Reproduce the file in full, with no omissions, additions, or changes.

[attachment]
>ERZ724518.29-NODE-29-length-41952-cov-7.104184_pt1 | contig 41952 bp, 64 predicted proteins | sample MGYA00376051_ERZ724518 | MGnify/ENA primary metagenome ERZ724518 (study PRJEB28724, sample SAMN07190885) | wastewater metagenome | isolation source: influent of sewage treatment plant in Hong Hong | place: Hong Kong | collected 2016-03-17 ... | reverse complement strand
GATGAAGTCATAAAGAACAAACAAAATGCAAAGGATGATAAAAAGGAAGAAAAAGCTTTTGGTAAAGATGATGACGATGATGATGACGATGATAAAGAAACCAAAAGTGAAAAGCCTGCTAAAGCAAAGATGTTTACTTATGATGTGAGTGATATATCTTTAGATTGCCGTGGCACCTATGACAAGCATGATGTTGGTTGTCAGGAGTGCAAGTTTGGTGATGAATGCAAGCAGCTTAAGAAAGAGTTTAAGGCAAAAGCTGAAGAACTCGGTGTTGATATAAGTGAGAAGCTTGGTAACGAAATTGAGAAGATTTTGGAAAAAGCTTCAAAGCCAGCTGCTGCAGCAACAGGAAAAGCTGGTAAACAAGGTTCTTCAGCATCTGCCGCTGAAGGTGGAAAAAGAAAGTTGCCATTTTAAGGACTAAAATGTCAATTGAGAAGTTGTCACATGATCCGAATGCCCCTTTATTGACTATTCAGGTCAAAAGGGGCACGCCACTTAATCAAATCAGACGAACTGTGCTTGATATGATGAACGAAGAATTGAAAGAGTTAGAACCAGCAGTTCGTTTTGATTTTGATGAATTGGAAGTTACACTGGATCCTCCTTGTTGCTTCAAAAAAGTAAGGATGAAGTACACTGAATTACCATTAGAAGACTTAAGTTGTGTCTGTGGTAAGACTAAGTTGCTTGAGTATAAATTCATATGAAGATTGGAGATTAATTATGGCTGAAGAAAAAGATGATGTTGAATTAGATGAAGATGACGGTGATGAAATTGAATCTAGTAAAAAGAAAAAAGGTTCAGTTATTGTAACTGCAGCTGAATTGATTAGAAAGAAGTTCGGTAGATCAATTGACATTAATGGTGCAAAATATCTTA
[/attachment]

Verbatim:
>ERZ724518.29-NODE-29-length-41952-cov-7.104184_pt1 | contig 41952 bp, 64 predicted proteins | sample MGYA00376051_ERZ724518 | MGnify/ENA primary metagenome ERZ724518 (study PRJEB28724, sample SAMN07190885) | wastewater metagenome | isolation source: influent of sewage treatment plant in Hong Hong | place: Hong Kong | collected 2016-03-17 ... | reverse complement strand
GATGAAGTCATAAAGAACAAACAAAATGCAAAGGATGATAAAAAGGAAGAAAAAGCTTTTGGTAAAGATGATGACGATGATGATGACGATGATAAAGAAACCAAAAGTGAAAAGCCTGCTAAAGCAAAGATGTTTACTTATGATGTGAGTGATATATCTTTAGATTGCCGTGGCACCTATGACAAGCATGATGTTGGTTGTCAGGAGTGCAAGTTTGGTGATGAATGCAAGCAGCTTAAGAAAGAGTTTAAGGCAAAAGCTGAAGAACTCGGTGTTGATATAAGTGAGAAGCTTGGTAACGAAATTGAGAAGATTTTGGAAAAAGCTTCAAAGCCAGCTGCTGCAGCAACAGGAAAAGCTGGTAAACAAGGTTCTTCAGCATCTGCCGCTGAAGGTGGAAAAAGAAAGTTGCCATTTTAAGGACTAAAATGTCAATTGAGAAGTTGTCACATGATCCGAATGCCCCTTTATTGACTATTCAGGTCAAAAGGGGCACGCCACTTAATCAAATCAGACGAACTGTGCTTGATATGATGAACGAAGAATTGAAAGAGTTAGAACCAGCAGTTCGTTTTGATTTTGATGAATTGGAAGTTACACTGGATCCTCCTTGTTGCTTCAAAAAAGTAAGGATGAAGTACACTGAATTACCATTAGAAGACTTAAGTTGTGTCTGTGGTAAGACTAAGTTGCTTGAGTATAAATTCATATGAAGATTGGAGATTAATTATGGCTGAAGAAAAAGATGATGTTGAATTAGATGAAGATGACGGTGATGAAATTGAATCTAGTAAAAAGAAAAAAGGTTCAGTTATTGTAACTGCAGCTGAATTGATTAGAAAGAAGTTCGGTAGATCAATTGACATTAATGGTGCAAAATATCTTA